Email updates

Keep up to date with the latest news and content from BMC Evolutionary Biology and BioMed Central.

Open Access Highly Accessed Research article

Phylogenomic analysis of the cystatin superfamily in eukaryotes and prokaryotes

Dušan Kordiš1 and Vito Turk2*

Author Affiliations

1 Department of Molecular and Biomedical Sciences, J. Stefan Institute, Ljubljana, Slovenia

2 Department of Biochemistry and Molecular and Structural Biology, J. Stefan Institute, Ljubljana, Slovenia

For all author emails, please log on.

BMC Evolutionary Biology 2009, 9:266  doi:10.1186/1471-2148-9-266

Published: 18 November 2009

Abstract

Background

The cystatin superfamily comprises cysteine protease inhibitors that play key regulatory roles in protein degradation processes. Although they have been the subject of many studies, little is known about their genesis, evolution and functional diversification. Our aim has been to obtain a comprehensive insight into their origin, distribution, diversity, evolution and classification in Eukaryota, Bacteria and Archaea.

Results

We have identified in silico the full complement of the cystatin superfamily in more than 2100 prokaryotic and eukaryotic genomes. The analysis of numerous eukaryotic genomes has provided strong evidence for the emergence of this superfamily in the ancestor of eukaryotes. The progenitor of this superfamily was most probably intracellular and lacked a signal peptide and disulfide bridges, much like the extant Giardia cystatin. A primordial gene duplication produced two ancestral eukaryotic lineages, cystatins and stefins. While stefins remain encoded by a single or a small number of genes throughout the eukaryotes, the cystatins have undergone a more complex and dynamic evolution through numerous gene and domain duplications. In the cystatin superfamily we discovered twenty vertebrate-specific and three angiosperm-specific orthologous families, indicating that functional diversification has occurred only in multicellular eukaryotes. In vertebrate orthologous families, the prevailing trends were loss of the ancestral inhibitory activity and acquisition of novel functions in innate immunity. Bacterial cystatins and stefins may be emergency inhibitors that enable survival of bacteria in the host, defending them from the host's proteolytic activity.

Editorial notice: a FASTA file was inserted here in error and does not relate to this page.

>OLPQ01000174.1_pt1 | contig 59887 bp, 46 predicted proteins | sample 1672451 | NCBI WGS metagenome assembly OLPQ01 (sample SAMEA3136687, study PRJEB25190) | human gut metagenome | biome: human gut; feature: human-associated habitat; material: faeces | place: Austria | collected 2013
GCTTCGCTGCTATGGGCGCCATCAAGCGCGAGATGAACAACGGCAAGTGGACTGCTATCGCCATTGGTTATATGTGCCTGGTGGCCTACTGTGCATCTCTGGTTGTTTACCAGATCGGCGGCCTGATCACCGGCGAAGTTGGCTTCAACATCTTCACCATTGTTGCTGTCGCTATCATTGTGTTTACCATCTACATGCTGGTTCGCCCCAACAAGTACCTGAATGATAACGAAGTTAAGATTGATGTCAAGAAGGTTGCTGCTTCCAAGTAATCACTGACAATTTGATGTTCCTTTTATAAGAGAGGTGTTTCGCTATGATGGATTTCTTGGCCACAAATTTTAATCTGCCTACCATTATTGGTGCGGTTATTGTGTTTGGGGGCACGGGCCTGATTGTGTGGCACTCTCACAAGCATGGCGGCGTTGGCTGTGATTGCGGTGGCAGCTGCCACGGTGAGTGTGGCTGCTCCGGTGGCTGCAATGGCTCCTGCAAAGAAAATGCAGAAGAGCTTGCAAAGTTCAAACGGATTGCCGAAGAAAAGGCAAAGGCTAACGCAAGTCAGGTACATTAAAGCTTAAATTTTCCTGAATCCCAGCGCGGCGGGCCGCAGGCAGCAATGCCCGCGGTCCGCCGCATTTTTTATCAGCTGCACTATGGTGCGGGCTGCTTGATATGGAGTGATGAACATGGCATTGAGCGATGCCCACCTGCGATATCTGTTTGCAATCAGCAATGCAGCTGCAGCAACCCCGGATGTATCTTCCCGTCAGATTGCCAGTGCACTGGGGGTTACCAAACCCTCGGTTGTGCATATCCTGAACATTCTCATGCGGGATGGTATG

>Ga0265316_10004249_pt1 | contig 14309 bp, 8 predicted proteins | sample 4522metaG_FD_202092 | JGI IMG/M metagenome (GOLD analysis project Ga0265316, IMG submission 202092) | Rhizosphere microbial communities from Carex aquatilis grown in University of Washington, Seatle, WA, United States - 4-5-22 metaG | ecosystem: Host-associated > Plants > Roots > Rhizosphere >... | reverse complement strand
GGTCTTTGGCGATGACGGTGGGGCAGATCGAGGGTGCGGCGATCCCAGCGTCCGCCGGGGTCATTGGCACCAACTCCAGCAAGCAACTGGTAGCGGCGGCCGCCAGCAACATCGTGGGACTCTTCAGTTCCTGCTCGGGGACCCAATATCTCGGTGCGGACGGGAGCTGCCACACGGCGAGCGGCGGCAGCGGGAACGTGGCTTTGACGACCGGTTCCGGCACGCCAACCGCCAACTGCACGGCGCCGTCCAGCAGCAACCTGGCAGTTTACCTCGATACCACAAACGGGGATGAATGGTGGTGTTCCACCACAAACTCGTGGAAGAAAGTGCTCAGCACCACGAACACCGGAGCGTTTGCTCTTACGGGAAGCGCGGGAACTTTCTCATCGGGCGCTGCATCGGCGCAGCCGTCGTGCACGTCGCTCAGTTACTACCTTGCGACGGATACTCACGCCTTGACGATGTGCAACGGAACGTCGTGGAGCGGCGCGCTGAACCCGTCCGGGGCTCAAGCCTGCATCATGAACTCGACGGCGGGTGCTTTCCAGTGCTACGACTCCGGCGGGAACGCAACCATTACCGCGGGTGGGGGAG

Conclusion

This study challenges the current view on the classification, origin and evolution of the cystatin superfamily and provides valuable insights into their functional diversification. The findings of this comprehensive study provide guides for future structural and evolutionary studies of the cystatin superfamily as well as of other protease inhibitors and proteases.